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A Book of Sorrows

Tales from Pioneers and Soldiers Memorial Cemetery 

By SUE HUNTER WEIR 

180th in a Series

A Book of Sorrows 

The title seems fitting for a book of poetry or maybe a novel, but its purpose was as far from those uses as possible. It was a ledger measuring 18” by 12” with a black cloth binding, trimmed with red Moroccan leather. It was the property of the County Morgue and contained the names of the people whose bodies were stored in “Death’s Lodging House” as one reporter put it, for some brief period of time. 

The first entry in this particular book, (although there were undoubtedly records of earlier deaths kept elsewhere,) was made on August 5, 1893, the same day that the new morgue opened for business. John F. Walsh, the city’s morgue keeper, most likely purchased a new ledger in honor of the occasion. Over the next 22 years almost 4,000 names- only one line allotted for each person- were recorded in the book. 

Six of the 26 names entered on the first page in the ledger are men who are buried in Pioneers and Soldiers Cemetery between early August and early November 1893. An article published in the Star Tribune on April 25, 1915, described the ledger as “devoting its pages to suicide, murder, accident and misfortune.” In other words, theirs were not easy or straightforward deaths. 

Philander Prescott Pettijohn’s name was the sixth entry in the ledger. He was killed when he was struck by a train. There was some question about whether his death was an accident or suicide, but the official cause of death was finally recorded as “railroad accident.” Pettijohn was the grandson of one of Minnesota’s most prominent families during its territorial days. His grandfather, Philander Prescott, arrived at Fort Snelling in 1819 and worked as a trapper, trader and government agent. His grandmother, Naginowenah (Mary Prescott), was the niece of Mahpiya Wicasta (Cloud Man), the tribal elder at the Bde-Maka-Ska encampment. His mother, Lucy Prescott, was Prescott’s oldest daughter, and his father, Eli Pettijohn, was a well-known miller and missionary. Philander Pettijohn was buried next to his grandparents and other family members. 

On October 1, 1893, a young man named Nicholas Ward (Seneca James West in the cemetery’s records) was killed while operating the freight elevator at the West Hotel. He accidentally fell into the shaft and fell six stories to his death. He was 19 years old.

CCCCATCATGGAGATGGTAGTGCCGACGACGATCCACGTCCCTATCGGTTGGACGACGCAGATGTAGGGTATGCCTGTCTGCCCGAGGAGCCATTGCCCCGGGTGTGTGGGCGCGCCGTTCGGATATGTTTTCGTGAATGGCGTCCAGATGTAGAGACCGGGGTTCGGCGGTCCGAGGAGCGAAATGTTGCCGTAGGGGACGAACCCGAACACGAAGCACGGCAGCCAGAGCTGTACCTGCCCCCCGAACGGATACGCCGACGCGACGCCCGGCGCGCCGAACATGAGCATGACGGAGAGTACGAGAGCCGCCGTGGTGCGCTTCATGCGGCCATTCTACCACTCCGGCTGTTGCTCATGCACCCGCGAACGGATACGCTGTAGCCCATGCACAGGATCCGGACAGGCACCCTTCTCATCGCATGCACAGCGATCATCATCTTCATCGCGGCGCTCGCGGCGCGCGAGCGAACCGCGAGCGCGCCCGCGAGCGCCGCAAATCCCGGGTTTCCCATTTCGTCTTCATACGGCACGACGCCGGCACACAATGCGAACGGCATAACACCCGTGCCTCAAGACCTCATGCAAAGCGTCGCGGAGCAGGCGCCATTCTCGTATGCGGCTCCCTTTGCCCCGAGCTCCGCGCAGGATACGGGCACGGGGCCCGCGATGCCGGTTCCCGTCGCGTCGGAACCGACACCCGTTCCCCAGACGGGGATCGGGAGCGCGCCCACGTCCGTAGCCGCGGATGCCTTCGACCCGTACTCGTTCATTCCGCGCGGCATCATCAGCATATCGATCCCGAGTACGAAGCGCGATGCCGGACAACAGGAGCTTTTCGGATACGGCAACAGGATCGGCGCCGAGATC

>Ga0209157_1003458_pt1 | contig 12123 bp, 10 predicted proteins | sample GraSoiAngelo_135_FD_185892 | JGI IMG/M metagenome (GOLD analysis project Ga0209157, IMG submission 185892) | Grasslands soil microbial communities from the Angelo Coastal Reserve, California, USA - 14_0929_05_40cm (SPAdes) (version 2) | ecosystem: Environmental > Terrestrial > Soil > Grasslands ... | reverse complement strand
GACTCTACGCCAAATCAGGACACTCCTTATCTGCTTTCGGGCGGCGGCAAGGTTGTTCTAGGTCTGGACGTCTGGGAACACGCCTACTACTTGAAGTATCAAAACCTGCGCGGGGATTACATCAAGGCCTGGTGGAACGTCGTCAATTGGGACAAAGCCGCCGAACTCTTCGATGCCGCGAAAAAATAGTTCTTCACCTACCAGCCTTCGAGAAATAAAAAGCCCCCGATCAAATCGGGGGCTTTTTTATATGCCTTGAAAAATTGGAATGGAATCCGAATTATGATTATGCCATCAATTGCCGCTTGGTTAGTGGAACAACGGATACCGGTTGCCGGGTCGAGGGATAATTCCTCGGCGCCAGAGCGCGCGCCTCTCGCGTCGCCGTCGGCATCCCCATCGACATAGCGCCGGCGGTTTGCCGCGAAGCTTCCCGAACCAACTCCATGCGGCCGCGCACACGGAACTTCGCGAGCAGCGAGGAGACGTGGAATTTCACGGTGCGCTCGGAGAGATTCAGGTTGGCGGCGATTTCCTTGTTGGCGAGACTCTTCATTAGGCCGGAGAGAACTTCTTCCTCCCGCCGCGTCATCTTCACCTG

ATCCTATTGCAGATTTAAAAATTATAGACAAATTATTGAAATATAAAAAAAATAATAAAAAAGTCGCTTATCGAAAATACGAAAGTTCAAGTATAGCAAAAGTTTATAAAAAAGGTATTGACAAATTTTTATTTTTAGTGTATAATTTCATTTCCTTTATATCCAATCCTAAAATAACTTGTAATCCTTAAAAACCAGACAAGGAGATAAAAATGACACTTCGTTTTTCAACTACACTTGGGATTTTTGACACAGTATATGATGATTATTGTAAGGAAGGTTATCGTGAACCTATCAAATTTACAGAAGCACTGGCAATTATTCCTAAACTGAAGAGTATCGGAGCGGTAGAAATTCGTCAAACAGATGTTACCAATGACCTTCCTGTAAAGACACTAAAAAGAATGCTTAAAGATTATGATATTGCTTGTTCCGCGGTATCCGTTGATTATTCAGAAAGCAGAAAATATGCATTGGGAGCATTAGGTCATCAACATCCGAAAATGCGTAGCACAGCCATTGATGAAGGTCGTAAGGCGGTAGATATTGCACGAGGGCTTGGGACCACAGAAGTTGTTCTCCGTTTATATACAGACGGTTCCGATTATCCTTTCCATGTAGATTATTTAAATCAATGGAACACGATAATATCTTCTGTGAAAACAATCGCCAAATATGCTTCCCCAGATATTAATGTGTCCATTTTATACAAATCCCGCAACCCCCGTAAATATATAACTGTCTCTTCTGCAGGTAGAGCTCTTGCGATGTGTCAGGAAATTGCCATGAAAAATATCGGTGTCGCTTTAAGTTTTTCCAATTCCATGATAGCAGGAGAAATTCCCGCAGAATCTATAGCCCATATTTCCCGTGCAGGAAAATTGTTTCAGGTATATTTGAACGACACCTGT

Magnus Anderson was taken to the morgue because the coroner said that he had reason to suspect suicide although why he thought so wasn’t made clear. The official cause of death eventually was determined to be uremia. Mr. Anderson was 28 years old. 

Charles Peterson was a carpenter but had been out of work for two weeks before he shot himself. The other men in his lodging house noticed that he had been uncharacteristically quiet for a few days before he died but other than that didn’t think anything unusual about his behavior. Peterson had been in the country for about two years, long enough to have become a member of the Flour City Lodge, No. 118. He left the receipt for his paid-up membership dues in plain view so that members of the lodge could be notified about his death and make arrangements for his funeral and burial. They did. 

Vincent Tyler was a Civil War veteran whose marriage to a much younger woman was falling apart. He wanted to move to Iowa to farm; she wanted to stay in Minneapolis where she had a job sewing costumes for opera companies and theatrical performances. When he couldn’t persuade her to leave, he shot her. Fortunately, her wound was not fatal. He then shot and killed himself. His body remained at the morgue until the Grand Army of the Republic received proof that Tyler was a veteran and arranged his burial in the Grand Army plot. 

John Nelson died from typhoid fever in St. Mary’s Hospital on November 1, 1893. Most likely the coroner was simply trying to locate his family. 

If the stories of those named in the Book of Sorrows were grim, there was occasionally cause for celebration on the morgue’s second floor where John Walsh and his family lived. In September 1893, only a month after the new building opened, Mary Ann Walsh, John’s wife, gave birth to their first daughter, Mary Irene. In December 1896, she gave birth to another, their second daughter, Frances. John Walsh served as county morgue keeper for eight years. He died in 1932 at the age of 73, and was buried in St. Mary’s Cemetery. 

The Hennepin County Morgue located at 815 South Fourth Street wasbuilt in 1893. 
Business offices and storage on the ground floor level. Family apartment located upstairs. 

Photo credit: Hennepin County Library 

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Rounding the Corner

METRO TRANSIT 

By JOHN CHARLES WILSON 

From the perspective of the common customer, the situation with Metro Transit and the coronavirus probably looks like the end of the world. However, from the point of view of someone who follows the inner workings of the system, it is merely asleep, not dead. 

There is a service change going into effect 12 September 2020. Unfortunately, the details haven’t been made public as of the deadline for this month’s Alley issue. That said, I speculate that we will be moving closer to a restoration of the full pre-COVID-19 schedule. For those of us who are tired of long waits, or of having to go a different way because their usual route is suspended, this will be great news. 

Behind the scenes, plans are still being made for the future. At present, there is one piece of major good news and one piece of bad news. The bad news first: